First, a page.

Miami resident Timothy Pierce was sentenced today to 48 months in prison for his participation in a fraudulent Medicare infusion scheme, and Troy, Mich., resident Jay Jha was sentenced to 27 months in prison for his participation in a separate fraudulent physical therapy scheme, announced the Departments of Justice and Health and Human Services (HHS).
U.S. District Court Judge Denise Page Hood in the Eastern District of Michigan sentenced Pierce to three years of supervised release following his prison term and ordered Pierce to pay $6.09 million in restitution, jointly with co-defendants. U.S. District Court Judge Sean F. Cox in the Eastern District of Michigan sentenced Jha to three years of supervised release following his prison term and ordered Jha to pay $772,800 in restitution.
Pierce pleaded guilty on Nov. 18, 2009, to one count of conspiracy to commit health care fraud. According to the plea documents, beginning in approximately March 2006, Pierce entered into an agreement with the owners of Dearborn Medical Rehabilitation Center (DMRC) to recruit patients for DMRC, a business that purported to provide infusion and injection therapy services to Medicare patients. Specifically, Pierce admitted that he was hired to recruit, drive and pay kickbacks to Medicare beneficiaries to induce them to visit DMRC. According to plea documents, Pierce paid the beneficiaries to sign paperwork indicating that they had received infusions and injections of specialty medications that they did not in fact receive. Pierce, who is also a Medicare beneficiary, admitted that he signed paperwork indicating that he had received infusions and injections of specialty medications that he did not receive, enabling DMRC to falsely bill for services never rendered to him. DMRC billed Medicare approximately $9.1 million while the conspiracy was in operation.
Jha pleaded guilty on Aug. 26, 2009, to conspiracy to commit health care fraud. According to information contained in plea documents, Jha, a licensed physical therapist, admitted that he began working in approximately February 2003 as a contract therapist for a co-conspirator who owned and controlled several companies operating in the Detroit area that purported to provide physical and occupational therapy services to Medicare beneficiaries. According to his plea documents, Jha admitted that he, his co-conspirator and others created fictitious therapy files appearing to document physical and occupational therapy services provided to Medicare beneficiaries, when in fact no such services had been provided. According to court documents, the fictitious services reflected in the files were billed to Medicare through sham Medicare providers controlled by co-conspirators.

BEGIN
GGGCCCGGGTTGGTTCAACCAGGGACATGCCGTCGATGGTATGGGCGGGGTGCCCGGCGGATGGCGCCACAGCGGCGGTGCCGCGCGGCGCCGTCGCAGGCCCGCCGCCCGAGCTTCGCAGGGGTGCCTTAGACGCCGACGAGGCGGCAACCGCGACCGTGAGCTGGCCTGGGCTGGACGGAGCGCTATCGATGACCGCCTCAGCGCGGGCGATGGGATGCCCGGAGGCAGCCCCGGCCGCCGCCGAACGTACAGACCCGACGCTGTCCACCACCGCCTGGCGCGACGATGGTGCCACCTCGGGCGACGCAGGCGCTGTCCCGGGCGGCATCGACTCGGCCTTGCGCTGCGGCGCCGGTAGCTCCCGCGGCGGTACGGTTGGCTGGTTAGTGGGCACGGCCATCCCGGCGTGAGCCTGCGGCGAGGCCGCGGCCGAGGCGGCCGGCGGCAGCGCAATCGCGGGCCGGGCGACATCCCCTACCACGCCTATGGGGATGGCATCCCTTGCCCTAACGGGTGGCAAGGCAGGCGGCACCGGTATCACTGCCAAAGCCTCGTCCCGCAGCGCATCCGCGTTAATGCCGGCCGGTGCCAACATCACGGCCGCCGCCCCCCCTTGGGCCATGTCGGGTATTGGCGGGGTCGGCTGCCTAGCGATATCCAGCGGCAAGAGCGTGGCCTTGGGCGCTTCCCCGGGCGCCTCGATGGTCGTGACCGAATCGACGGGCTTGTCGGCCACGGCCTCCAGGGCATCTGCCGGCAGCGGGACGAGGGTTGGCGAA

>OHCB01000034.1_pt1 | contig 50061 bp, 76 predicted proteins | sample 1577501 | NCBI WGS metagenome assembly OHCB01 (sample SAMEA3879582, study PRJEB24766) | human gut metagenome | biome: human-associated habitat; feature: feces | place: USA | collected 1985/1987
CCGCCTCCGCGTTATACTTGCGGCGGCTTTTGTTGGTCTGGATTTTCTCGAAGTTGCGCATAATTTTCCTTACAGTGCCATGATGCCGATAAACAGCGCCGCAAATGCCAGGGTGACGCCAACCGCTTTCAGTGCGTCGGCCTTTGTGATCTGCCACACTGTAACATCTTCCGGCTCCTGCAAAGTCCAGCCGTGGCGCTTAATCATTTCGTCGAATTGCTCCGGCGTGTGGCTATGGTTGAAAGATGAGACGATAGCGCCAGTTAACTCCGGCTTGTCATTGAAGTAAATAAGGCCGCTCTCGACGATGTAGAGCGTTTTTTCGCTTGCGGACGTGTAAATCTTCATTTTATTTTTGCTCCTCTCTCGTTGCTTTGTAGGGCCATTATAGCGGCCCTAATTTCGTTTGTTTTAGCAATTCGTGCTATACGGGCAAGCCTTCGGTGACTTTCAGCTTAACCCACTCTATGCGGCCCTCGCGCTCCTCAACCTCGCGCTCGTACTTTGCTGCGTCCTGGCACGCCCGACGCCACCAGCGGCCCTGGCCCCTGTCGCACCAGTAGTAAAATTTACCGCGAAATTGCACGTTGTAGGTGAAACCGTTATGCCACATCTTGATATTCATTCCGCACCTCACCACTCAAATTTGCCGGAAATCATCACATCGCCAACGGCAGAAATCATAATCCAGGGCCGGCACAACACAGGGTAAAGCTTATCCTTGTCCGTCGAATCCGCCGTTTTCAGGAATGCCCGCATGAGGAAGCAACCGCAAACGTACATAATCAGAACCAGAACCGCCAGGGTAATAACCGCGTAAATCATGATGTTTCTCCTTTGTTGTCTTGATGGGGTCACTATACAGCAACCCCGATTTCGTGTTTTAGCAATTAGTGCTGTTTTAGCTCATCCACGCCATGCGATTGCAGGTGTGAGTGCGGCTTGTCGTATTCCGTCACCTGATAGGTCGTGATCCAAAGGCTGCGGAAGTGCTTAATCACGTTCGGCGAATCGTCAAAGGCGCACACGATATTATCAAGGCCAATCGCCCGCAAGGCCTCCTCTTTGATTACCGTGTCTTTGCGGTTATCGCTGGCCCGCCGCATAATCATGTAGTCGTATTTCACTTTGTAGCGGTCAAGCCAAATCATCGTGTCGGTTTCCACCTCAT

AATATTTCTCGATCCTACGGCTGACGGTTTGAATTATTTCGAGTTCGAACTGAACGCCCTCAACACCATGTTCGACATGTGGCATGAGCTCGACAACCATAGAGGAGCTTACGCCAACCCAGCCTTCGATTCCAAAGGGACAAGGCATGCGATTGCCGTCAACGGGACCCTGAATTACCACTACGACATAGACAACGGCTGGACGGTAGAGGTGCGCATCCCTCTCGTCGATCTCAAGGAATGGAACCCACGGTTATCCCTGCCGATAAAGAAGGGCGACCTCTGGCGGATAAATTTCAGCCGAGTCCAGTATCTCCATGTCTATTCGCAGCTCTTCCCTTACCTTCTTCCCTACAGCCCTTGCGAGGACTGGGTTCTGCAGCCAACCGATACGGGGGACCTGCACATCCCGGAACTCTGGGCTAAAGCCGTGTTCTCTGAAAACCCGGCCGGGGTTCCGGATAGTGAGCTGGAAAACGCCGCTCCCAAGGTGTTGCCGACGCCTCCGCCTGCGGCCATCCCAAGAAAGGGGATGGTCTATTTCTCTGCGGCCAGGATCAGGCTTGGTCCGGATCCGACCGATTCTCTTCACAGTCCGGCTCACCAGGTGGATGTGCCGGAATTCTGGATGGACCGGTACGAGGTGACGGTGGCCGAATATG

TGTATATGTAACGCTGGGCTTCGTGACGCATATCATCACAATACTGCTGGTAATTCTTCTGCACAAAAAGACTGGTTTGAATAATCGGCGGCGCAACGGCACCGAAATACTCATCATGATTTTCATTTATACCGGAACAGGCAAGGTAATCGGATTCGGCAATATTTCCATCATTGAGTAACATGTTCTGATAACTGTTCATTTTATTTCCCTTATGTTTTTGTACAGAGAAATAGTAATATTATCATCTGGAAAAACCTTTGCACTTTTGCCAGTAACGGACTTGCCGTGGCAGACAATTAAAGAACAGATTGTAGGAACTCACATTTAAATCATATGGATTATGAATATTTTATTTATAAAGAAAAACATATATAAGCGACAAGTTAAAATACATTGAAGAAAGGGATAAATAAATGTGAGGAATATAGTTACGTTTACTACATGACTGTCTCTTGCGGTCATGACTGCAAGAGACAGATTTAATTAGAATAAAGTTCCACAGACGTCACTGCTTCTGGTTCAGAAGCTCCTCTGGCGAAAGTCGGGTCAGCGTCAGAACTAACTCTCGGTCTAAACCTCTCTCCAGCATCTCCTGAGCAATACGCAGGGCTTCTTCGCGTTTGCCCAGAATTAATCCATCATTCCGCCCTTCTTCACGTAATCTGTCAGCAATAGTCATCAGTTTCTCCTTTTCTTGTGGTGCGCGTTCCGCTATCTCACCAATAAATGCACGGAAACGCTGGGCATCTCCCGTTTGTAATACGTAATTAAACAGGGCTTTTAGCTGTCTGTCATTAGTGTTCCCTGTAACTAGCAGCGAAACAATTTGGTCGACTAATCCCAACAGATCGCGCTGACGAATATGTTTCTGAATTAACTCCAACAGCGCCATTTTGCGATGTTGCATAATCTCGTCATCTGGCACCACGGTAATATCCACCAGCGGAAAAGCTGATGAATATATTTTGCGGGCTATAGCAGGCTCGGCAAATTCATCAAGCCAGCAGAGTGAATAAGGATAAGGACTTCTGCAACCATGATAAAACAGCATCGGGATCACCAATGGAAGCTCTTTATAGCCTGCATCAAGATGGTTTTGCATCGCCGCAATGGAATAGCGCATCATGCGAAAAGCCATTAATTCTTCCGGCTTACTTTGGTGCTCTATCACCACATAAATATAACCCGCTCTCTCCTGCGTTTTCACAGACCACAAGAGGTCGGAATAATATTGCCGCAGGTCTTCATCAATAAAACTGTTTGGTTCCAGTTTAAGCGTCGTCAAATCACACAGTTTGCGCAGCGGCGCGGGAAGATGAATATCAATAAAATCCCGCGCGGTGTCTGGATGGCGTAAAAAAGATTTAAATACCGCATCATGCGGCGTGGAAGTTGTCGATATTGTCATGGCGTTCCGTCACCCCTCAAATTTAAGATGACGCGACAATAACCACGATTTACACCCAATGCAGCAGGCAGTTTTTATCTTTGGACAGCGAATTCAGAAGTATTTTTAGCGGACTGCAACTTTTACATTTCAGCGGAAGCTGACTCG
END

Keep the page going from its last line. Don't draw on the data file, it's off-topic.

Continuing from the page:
Jha also admitted that during the course of the scheme he signed approximately 336 fictitious physical therapy files, indicating that he had provided physical therapy services to Medicare beneficiaries, when in fact he had not. Jha admitted that he was paid between $90 and $110 for each file he falsified. Jha also admitted that between approximately February 2003 and December 2005, he falsified physical therapy files that supported claims to the Medicare program totaling approximately $1.6 million. Medicare paid approximately $772,800 on those claims. Jha admitted that, throughout the conspiracy, he was fully aware that Medicare was being billed for physical therapy services that he falsely indicated he had performed.
These sentencings were announced by Assistant Attorney General Lanny A. Breuer of the Criminal Division; U.S. Attorney for the Eastern District of Michigan Barbara L. McQuade; Special Agent in Charge Andrew G. Arena of the FBI’s Detroit Field Office; and Special Agent in Charge Lamont Pugh III of the HHS Office of Inspector General’s (HHS-OIG) Chicago Regional Office.
The cases were prosecuted by Assistant Chief John K. Neal and Trial Attorney Gejaa T. Gobena of the Criminal Division’s Fraud Section as well as former Special Assistant U.S. Attorney Thomas W. Beimers. The case was investigated by the FBI and HHS-OIG, and was brought as part of the Medicare Fraud Strike Force, supervised by the Criminal Division’s Fraud Section and the U.S. Attorney’s Office for the Eastern District of Michigan.
Since their inception in March 2007, Medicare Fraud Strike Force operations in seven districts have obtained indictments of more than 560 individuals who collectively have falsely billed the Medicare program for approximately $1.2 billion. In addition, HHS’s Centers for Medicare and Medicaid Services, working in conjunction with the HHS-OIG, are taking steps to increase accountability and decrease the presence of fraudulent providers.
To learn more about the Health Care Fraud Prevention and Enforcement Action Team (HEAT), go to: www.stopmedicarefraud.gov.